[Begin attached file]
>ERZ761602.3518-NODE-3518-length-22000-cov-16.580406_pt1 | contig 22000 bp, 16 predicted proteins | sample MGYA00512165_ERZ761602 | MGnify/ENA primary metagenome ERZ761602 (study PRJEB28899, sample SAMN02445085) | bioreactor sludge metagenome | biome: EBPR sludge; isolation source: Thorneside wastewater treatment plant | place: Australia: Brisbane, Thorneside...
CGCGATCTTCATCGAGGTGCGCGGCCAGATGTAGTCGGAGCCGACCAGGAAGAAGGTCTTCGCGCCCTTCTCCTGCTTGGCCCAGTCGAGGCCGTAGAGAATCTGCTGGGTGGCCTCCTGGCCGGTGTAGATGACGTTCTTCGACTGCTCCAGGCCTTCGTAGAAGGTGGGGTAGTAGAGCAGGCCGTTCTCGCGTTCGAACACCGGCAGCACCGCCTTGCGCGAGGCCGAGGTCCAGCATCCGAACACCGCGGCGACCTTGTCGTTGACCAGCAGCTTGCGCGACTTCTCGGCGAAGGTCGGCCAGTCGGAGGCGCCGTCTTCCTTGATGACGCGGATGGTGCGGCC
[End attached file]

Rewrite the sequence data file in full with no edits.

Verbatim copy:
>ERZ761602.3518-NODE-3518-length-22000-cov-16.580406_pt1 | contig 22000 bp, 16 predicted proteins | sample MGYA00512165_ERZ761602 | MGnify/ENA primary metagenome ERZ761602 (study PRJEB28899, sample SAMN02445085) | bioreactor sludge metagenome | biome: EBPR sludge; isolation source: Thorneside wastewater treatment plant | place: Australia: Brisbane, Thorneside...
CGCGATCTTCATCGAGGTGCGCGGCCAGATGTAGTCGGAGCCGACCAGGAAGAAGGTCTTCGCGCCCTTCTCCTGCTTGGCCCAGTCGAGGCCGTAGAGAATCTGCTGGGTGGCCTCCTGGCCGGTGTAGATGACGTTCTTCGACTGCTCCAGGCCTTCGTAGAAGGTGGGGTAGTAGAGCAGGCCGTTCTCGCGTTCGAACACCGGCAGCACCGCCTTGCGCGAGGCCGAGGTCCAGCATCCGAACACCGCGGCGACCTTGTCGTTGACCAGCAGCTTGCGCGACTTCTCGGCGAAGGTCGGCCAGTCGGAGGCGCCGTCTTCCTTGATGACGCGGATGGTGCGGCC